All the selected Chinese artists implicitly or explicitly comment on the social phenomena of China. Some reinstate what is considered intrinsic to Chinese culture or summon historical facts and memories to be inserted into layers of the present. Some try to cast their gaze beyond 'the now' towards the aesthetic impetus, to break away from a limited human capacity for emotion and perception. Others ponder on the rift of the collective and the individual and also make a flavourless and unaesthetic statement on the surviving wisdom with which people are compelled to move on from, not weighed down by misery and deprivation. The younger artists featured in this show express this state of mind. They have to re-construct their own reality out of the constant flux of changes that are politically diluted yet even more equivocal.

As for India, after gaining independence from Britain in 1947, it was incredibly difficult to assert positive social, political and economic change on a national scale. Dissimilarly from China, there was no centralized power that stabilized Indian society after their independence. From 1950s to 1990, India was shackled with problems ranging from aggravated religious conflict - something that had been rooted in their ancient history - to widespread corruption and extremely slow economic growth. It is generally agreed that after 1990, with the gradual influx of economic liberalization, India became visibly a much stronger and developed nation. However, this is not to say that Indian society simultaneously became firmly braced under the structure of the nation, as violent religious conflict remained strong, and is still a serious and unsolvable issue today. It is clear that India retains each separate cultural unit with a tradition-ingrained attachment in coexistence with the modern social structure. Expanding from this, we want to identify India in this exhibition to be "under the roof of no nation".

The selection of senior Indian artists is essential in showing the audience an important continuing occurrence in their flow of history: the deeply entrenched Hindu-Muslim conflict that has personally affected some of the artists who have grown up in places like Kashmir and Gujarat. It is vital for the audience to understand that the pain and harrowing sense of loss felt by the countless innocent victims should not be masked or numbed in any way. Interestingly, these artists simultaneously shed importance on appreciating the beauty and richness of such multi-cultural places - aspects that are crumbling away under the force of ethnic conflict. We should not be identifying them under a single story of violence. These artists believe in confronting history rather than escaping from it, and with reflection, bring about cooperative reconciliation. On the other hand, the younger Indian artists provide quite a different view on their landscape, with a much bigger focus on India's rapid globalization and development of today. Industrialized India is unsettling, and in many ways extremely exhausting for society. From the artists' personal experiences with this significant transition in their lifestyle, they clearly convey how the dominance of modernization and technology creates a rift between themselves and their fluctuating environment. Inevitably, traditional lifestyles are being replaced with complexities that are overwhelming and new, and can sometimes also bring pain despite the promise of civilization.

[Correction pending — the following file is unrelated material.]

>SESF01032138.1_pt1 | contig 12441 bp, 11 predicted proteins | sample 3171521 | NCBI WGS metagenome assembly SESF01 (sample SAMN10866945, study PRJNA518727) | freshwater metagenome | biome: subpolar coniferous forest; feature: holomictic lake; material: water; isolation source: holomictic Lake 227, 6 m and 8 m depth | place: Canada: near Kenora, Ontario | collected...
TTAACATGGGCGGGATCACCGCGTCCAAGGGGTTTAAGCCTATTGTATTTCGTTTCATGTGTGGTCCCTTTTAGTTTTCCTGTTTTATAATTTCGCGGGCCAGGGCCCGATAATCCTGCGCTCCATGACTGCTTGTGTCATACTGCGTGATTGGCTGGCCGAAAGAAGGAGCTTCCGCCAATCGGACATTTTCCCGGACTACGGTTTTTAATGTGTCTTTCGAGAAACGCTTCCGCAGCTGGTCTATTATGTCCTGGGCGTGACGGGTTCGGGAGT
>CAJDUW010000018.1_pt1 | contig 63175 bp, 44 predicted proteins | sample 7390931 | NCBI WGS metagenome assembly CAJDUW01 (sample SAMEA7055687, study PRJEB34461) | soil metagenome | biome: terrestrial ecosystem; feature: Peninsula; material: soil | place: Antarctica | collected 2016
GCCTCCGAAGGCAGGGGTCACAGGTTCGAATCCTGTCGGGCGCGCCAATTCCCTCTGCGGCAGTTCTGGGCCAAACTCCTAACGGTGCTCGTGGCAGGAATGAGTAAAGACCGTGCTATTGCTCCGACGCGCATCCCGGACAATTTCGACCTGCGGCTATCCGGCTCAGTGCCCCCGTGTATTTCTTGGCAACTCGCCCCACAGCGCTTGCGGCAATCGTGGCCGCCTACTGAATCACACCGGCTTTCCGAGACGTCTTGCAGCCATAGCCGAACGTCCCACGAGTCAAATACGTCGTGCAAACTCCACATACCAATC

In this light, what is presented in the whole exhibition space, each pertinent to the element of landscape, will be integrated into and remembered as part of the viewers' construction of this "third" landscape. In this way, the exhibition reflects both the artists' and the viewers' landscapes of India and China at the same time. The artists' personalized or socialized artistic idiom is suffused with the aesthetic philosophy inherited from their pasts and cultures. All chosen works are charged with the artistic deliberation on the intensity of the changes in today's society, as though the artists were standing on a particular vantage point looking out at the complex world.